On Thursday, Judge Janis Sammartino of the Southern District of California rejected the affirmative defenses advanced by Conan O’Brien in a long-running joke theft lawsuit. The suit centers on four jokes that O’Brien told on his show Conanin 2015, which were allegedly stolen from the Twitter account of plaintiff Robert Kaseberg, a former comedy writer for The Tonight Show with Jay Leno.
O’Brien’s affirmative defense specifically stemmed from “The Tom Brady Joke,” which he told on his show the day after Super Bowl XLIX in February 2015. The joke stated that the truck which was given to the winning team’s “Most Valuable Player” should have instead gone to the losing team’s head coach because of a controversial decision he made toward the end of the game. The structure and content of the joke were similar to a tweet written by Kaseberg earlier that same day. Kaseberg filed suit in July 2015.
O’Brien argued that Kaseberg defrauded the Copyright Office when attempting to register the Tom Brady Joke in August 2016. First, O’Brien’s team argued that Kaseberg did so by mischaracterizing the Court’s opinion from an earlier order in his copyright registration documents. Specifically, Kaseberg stated that the Court had held the joke was entitled to copyright protection, omitting the fact that this came from an order stating the joke was actually entitled “to only ‘thin’ copyright protection.” Second, O’Brien argued that Kaseberg withheld the fact that he had previously been denied a copyright on the joke when re-registering it.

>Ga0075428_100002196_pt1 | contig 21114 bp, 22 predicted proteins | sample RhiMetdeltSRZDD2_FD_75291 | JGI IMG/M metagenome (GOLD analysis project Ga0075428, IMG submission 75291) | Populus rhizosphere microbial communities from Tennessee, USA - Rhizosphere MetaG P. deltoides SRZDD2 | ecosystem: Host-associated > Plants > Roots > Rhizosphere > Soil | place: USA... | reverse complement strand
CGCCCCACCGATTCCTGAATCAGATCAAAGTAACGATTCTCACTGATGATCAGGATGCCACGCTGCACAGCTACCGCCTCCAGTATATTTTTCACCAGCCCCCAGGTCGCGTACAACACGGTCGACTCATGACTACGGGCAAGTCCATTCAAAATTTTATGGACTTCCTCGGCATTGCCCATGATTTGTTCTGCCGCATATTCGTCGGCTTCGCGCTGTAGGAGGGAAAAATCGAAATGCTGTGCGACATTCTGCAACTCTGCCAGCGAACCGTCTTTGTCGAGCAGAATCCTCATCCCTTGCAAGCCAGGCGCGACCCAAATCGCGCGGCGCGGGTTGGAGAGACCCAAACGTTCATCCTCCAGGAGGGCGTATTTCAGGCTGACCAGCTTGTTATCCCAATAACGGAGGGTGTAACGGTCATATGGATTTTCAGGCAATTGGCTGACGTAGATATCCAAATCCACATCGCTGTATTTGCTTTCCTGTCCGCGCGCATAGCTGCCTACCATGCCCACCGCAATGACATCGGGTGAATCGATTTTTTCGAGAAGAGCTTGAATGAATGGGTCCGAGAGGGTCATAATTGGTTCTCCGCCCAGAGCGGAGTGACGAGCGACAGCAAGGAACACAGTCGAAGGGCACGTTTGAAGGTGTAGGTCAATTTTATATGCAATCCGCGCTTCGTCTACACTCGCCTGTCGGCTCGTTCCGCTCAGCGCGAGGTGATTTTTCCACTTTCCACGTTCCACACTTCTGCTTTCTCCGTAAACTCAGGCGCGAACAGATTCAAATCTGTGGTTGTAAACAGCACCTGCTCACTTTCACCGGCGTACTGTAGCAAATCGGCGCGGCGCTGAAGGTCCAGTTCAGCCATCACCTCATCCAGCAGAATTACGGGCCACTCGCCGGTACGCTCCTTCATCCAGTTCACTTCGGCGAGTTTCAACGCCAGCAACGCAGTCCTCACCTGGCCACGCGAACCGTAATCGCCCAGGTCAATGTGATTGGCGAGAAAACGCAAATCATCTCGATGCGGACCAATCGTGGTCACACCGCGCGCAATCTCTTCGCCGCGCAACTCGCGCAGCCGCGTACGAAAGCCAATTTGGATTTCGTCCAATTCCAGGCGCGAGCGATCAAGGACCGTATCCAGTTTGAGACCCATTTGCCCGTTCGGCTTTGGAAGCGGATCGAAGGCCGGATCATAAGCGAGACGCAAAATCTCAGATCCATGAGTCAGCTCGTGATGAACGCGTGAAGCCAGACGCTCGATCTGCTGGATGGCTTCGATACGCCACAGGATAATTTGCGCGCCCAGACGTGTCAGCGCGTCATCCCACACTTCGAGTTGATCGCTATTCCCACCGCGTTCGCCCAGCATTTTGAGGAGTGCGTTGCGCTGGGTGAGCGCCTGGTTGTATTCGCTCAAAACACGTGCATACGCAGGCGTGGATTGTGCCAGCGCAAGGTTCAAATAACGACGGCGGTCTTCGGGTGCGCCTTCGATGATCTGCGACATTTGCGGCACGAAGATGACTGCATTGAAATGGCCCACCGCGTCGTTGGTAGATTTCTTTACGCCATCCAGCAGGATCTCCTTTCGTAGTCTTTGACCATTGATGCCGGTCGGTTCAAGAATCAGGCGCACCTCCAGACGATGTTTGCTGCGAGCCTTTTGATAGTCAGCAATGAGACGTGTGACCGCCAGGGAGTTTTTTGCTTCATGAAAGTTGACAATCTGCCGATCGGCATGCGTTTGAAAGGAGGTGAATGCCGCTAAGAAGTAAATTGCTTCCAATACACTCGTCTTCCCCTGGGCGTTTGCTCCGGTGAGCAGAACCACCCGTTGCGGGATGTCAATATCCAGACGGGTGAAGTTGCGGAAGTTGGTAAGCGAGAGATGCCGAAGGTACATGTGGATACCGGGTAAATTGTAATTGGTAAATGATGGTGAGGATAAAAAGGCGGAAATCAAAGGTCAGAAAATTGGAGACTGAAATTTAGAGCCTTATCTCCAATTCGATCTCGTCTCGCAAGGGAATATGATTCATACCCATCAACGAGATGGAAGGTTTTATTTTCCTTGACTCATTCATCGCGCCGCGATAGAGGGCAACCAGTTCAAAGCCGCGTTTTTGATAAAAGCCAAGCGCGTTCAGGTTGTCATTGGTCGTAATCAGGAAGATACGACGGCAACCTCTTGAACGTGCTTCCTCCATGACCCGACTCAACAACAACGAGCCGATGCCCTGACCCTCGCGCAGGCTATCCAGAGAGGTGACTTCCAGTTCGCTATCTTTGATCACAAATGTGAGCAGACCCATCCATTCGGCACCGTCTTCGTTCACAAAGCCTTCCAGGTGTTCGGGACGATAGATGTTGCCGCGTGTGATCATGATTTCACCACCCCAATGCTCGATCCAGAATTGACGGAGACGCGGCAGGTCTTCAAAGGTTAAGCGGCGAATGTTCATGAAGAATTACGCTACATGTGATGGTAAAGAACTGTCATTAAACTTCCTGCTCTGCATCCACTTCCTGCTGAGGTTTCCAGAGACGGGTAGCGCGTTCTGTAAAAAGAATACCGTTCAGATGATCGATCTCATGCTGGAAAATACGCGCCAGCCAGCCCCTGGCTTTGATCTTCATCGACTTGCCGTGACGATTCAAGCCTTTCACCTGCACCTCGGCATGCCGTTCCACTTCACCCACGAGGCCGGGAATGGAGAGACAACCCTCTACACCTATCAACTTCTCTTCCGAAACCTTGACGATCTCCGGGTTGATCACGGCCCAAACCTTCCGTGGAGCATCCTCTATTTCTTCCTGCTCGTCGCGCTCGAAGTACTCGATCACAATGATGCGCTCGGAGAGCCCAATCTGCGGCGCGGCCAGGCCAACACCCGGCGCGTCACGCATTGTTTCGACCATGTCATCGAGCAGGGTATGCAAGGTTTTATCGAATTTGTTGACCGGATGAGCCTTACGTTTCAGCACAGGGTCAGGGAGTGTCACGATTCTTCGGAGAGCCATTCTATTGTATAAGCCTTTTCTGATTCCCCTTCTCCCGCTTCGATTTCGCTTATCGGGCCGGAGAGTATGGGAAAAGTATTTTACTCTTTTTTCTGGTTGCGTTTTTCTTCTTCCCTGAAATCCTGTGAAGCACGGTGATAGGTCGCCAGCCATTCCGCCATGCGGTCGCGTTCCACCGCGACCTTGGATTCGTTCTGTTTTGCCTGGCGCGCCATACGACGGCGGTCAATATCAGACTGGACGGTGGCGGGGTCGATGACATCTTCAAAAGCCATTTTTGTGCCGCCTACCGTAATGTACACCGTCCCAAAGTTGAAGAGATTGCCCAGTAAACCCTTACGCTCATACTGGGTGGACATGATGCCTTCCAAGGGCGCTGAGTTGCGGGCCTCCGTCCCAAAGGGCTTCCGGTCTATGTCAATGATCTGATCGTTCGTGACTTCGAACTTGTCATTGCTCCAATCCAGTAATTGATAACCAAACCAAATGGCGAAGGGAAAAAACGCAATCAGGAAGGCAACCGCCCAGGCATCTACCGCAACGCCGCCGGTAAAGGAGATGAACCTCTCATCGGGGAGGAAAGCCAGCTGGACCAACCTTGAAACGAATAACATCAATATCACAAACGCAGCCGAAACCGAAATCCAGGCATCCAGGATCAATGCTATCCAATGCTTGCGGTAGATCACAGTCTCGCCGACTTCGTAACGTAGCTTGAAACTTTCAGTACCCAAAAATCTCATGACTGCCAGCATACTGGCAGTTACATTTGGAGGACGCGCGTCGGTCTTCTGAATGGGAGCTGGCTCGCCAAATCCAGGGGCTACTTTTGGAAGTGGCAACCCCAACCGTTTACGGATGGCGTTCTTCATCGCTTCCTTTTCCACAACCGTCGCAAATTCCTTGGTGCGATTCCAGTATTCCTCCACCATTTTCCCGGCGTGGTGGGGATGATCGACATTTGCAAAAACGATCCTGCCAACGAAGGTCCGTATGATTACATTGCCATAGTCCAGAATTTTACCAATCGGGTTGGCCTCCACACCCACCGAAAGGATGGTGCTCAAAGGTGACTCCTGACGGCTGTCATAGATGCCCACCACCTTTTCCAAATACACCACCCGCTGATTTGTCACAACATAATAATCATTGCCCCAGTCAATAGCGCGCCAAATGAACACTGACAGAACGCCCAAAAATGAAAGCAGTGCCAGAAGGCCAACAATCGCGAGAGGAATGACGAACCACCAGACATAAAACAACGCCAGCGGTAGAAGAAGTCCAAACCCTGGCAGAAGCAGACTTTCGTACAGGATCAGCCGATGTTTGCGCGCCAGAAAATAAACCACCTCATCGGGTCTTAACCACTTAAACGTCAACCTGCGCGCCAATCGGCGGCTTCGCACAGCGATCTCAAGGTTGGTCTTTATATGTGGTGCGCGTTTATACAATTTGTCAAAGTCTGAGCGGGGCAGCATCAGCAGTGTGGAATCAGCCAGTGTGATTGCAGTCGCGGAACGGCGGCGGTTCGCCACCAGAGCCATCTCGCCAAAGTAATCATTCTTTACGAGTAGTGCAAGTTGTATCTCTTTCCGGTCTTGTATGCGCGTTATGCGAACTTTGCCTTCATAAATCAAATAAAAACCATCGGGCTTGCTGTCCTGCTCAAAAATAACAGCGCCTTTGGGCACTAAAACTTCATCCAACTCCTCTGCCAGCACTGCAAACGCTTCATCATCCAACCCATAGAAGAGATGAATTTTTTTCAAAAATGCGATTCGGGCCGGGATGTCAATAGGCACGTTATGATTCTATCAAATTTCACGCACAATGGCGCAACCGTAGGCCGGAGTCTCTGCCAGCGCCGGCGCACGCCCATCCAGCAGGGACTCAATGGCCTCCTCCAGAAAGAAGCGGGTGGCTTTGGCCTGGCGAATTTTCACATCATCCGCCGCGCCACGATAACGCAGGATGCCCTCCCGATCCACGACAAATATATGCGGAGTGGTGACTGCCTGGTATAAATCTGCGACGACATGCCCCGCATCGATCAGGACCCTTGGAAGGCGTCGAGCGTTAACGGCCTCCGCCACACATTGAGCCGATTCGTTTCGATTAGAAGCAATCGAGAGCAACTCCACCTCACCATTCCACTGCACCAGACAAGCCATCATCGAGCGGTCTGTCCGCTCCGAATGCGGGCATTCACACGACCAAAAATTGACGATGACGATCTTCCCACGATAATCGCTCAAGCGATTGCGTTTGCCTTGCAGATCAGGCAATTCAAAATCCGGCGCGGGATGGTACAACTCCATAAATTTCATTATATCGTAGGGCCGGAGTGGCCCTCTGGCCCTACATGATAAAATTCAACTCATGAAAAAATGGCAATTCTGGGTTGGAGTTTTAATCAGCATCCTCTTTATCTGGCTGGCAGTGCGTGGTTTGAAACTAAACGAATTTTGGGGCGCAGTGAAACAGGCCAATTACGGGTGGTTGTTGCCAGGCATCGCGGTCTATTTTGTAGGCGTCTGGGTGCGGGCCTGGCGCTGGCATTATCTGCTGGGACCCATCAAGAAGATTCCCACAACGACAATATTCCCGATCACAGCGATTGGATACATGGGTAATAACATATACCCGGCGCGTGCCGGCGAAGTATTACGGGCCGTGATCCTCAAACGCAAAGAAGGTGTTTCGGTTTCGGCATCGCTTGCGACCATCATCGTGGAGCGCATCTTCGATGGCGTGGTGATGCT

The Court dismissed both arguments. It concluded that its previous order, in which it stated that Plaintiff’s joke was entitled “to only ‘thin’ copyright protection,” necessarily implied that somecopyright protection was warranted. Though it may have been misleading to omit the fact that such protection was “thin,” the Court found that “there was no intent to defraud.” It also ruled that Kaseberg did not have any duty to disclose his previous copyright rejections when re-registering with the Copyright Office.
While the concept of “thin” copyright does not appear anywhere in the US code, it will likely play a major role as this lawsuit proceeds. A work’s copyright protection is thin when the work is “simple, readily created, and descriptive or reflective of external world realities.” Sammartino ruled that topical jokes like the Tom Brady Joke, which followed a conventional set-up/punchline structure, have only thin protection. Kaseberg will therefore have to prove that the two jokes were virtually identical to prove copyright infringement. Other examples of jokes with thin protection include photographs of common objects or simple computer icons, such as the recycling bin icon.
Alex Van Dyke is an Entertainment Highlight Contributor for the Harvard Journal of Sports and Entertainment Law and a current first year student at Harvard Law School (Class of 2021).